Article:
12. Dyonisius, Michael, et al. “The contribution of geologic emissions, thawing permafrost and methane hydrates to the global methane budget-perspective from ice core records.” AGU Fall Meeting Abstracts. 2018.  Studies of methane (CH4) mole fraction and isotopes from trapped air in ice cores provide a long-term perspective on the natural CH4 budget. Among the CH4 isotopes, 14CHis unique in providing a definitive top-down constraint on the total fossil CH4 emissions from old carbon reservoirs (marine hydrates, permafrost, natural geologic seeps). We present new measurements of 14CH4 throughout most of the Last Deglaciation (≈15-8ka). Our 14CHdata show that 14C-depleted CH4 sources (marine hydrates, geologic seeps and old permafrost) were not significant contributors to the deglacial CH4 rise. As the relatively large deglacial global warming (≈4oC, with warming further amplified at high latitudes) did not trigger CH4 emissions from old carbon reservoirs, such emissions in response to future warming also appear unlikely. Our results also strengthen the suggestion from an earlier study (Petrenko et al. 2017) that natural geologic emissions of CH4 are much lower (less than 15 Tg CH4 yr-1, 95% confidence) than recent bottom-up estimates (54-60 Tg CH4 yr-1) (Etiope 2015; Cias et al. 2013) and that, by extension, estimates of present-day total anthropogenic fossil CH4 emissions are likely too low.
  13. Bruhwiler, Lori E., E. J. Dlugokencky, and S. E. Michel. “The Uncertain Global Methane Budget.” AGU Fall Meeting Abstracts. 2018.  Numerous recent studies attempt to explain the observed increase in global atmospheric methane since 2006. Atmospheric methane is so compelling because if natural emissions are increasing, then feedback between CH4 emissions and climate change becomes possible, with consequences for future climate. On the other hand, if methane is increasing due to fossil fuel production or agriculture, then it is possible that emissions of this powerful greenhouse gas can be mitigated. Also, if the increase in global methane is due to a decrease in the atmospheric sink, then we must ask what processes are changing and what are the implications for atmospheric oxidizing capacity.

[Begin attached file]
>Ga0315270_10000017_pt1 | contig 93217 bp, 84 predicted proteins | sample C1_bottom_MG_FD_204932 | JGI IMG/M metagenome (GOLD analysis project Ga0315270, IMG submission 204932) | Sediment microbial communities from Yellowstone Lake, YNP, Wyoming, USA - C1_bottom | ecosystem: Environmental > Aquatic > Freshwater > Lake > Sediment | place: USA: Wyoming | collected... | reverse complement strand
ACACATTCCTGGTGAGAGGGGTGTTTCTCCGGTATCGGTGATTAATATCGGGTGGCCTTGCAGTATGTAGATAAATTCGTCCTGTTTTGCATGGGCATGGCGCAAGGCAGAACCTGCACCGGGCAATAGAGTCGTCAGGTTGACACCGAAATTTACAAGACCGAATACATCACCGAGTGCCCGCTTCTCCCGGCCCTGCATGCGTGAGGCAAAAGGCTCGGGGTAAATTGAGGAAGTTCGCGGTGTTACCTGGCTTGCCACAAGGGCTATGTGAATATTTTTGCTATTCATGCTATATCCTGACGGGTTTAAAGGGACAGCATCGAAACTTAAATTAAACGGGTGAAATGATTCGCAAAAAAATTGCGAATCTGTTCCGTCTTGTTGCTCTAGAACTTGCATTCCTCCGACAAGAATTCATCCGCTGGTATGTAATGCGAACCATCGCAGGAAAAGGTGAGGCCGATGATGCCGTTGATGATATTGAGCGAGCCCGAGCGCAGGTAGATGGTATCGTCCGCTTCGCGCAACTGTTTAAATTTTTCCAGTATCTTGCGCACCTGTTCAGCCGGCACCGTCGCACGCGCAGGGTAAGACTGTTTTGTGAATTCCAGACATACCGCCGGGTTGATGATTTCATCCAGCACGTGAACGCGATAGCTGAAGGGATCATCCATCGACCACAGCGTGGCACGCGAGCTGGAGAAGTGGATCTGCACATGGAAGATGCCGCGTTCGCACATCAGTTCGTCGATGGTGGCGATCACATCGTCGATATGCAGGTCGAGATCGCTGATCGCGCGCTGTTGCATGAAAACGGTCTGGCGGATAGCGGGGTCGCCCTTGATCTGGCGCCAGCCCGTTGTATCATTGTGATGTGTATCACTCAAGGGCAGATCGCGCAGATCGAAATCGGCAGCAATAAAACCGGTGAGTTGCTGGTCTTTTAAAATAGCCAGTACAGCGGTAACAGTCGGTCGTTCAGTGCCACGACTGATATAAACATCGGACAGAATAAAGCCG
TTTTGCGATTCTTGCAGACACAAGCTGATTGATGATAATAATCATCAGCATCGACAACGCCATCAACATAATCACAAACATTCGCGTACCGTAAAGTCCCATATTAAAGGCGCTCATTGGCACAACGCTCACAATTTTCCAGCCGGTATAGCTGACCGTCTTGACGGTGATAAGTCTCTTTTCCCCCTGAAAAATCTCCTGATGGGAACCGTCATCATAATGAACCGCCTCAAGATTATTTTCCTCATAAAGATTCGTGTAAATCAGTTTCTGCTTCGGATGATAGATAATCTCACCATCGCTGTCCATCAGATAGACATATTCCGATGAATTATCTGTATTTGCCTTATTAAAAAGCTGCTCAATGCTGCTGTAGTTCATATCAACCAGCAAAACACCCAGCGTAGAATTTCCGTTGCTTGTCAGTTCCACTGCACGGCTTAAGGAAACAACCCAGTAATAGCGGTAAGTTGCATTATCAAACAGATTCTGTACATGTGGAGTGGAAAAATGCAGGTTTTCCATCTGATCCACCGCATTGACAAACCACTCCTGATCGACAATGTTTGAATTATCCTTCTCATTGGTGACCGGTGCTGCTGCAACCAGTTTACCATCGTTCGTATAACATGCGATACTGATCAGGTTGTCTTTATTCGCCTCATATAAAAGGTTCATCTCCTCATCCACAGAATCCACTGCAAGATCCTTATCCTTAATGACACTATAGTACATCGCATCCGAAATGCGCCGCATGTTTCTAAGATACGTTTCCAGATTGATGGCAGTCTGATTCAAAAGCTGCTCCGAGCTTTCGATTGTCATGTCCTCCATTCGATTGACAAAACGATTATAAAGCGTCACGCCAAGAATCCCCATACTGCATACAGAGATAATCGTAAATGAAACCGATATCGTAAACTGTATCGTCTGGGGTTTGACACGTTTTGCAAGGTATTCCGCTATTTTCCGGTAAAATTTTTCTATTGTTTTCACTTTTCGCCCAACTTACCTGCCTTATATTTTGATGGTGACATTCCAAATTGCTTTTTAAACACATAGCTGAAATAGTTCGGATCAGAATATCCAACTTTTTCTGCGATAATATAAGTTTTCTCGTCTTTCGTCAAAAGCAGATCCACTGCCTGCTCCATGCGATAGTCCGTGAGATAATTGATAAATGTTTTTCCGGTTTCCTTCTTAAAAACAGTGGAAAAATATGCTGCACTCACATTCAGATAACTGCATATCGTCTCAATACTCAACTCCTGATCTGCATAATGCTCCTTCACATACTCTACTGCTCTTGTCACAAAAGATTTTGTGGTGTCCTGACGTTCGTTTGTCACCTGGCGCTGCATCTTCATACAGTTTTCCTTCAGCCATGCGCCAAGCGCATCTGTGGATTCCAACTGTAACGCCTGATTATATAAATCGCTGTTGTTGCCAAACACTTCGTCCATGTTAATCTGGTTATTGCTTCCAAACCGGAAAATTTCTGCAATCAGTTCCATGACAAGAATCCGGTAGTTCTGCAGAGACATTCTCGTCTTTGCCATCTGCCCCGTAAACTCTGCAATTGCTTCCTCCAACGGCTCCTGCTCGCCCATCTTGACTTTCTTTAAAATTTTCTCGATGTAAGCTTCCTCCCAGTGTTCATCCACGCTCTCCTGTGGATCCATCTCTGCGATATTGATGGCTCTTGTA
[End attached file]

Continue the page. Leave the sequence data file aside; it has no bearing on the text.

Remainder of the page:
Current ideas about the global methane increase include (1) increased microbial emissions (anthropogenic or natural) (2) increased emissions from fossil fuel production (3) decreased chemical loss due to decreased OH. Hypothesis 1 is mainly based on atmospheric observations of d13CH4, which suggest a trend towards isotopically lighter sources such as wetlands and ruminants. Some studies have suggested that ruminants are likely to have accounted for most of the increase, an idea that seems to be supported by current generation wetland emission models using spaced-based inundation data. Hypotheses 2 and 3 rely either on isotopic observations being a weak constraint, or that decreases in isotopically heavy biomass burning emissions imply increases in fossil fuel emissions.We add a Hypothesis 4: the recent increase is likely to be due to a combination of processes, including a significant contribution from wetlands (in conflict with wetland models). We argue that observed d13CH4is indeed a strong constraint on global CH4emissions, and that any hypothesis must be consistent with atmospheric d13CH4. We find that ruminants and rice agriculture are unlikely to have grown enough to account for the observed methane increase notwithstanding considerable uncertainty in agricultural statistics. We also show that a downward trend in biomass burning observed from space-based observations is likely to be balanced or exceeded by an increase in small biomass burning events. Using model studies of CH4and d13CH4, we explore whether wetland models are likely to realistically simulate recent trends in wetland emissions.

3 Responses to "METHANE: THE LESS WE KNOW THE SCARIER IT GETS"

Notice that you can’t read the scale? Methane is measured in PARTS PER BILLION. Mountains out of molehills again.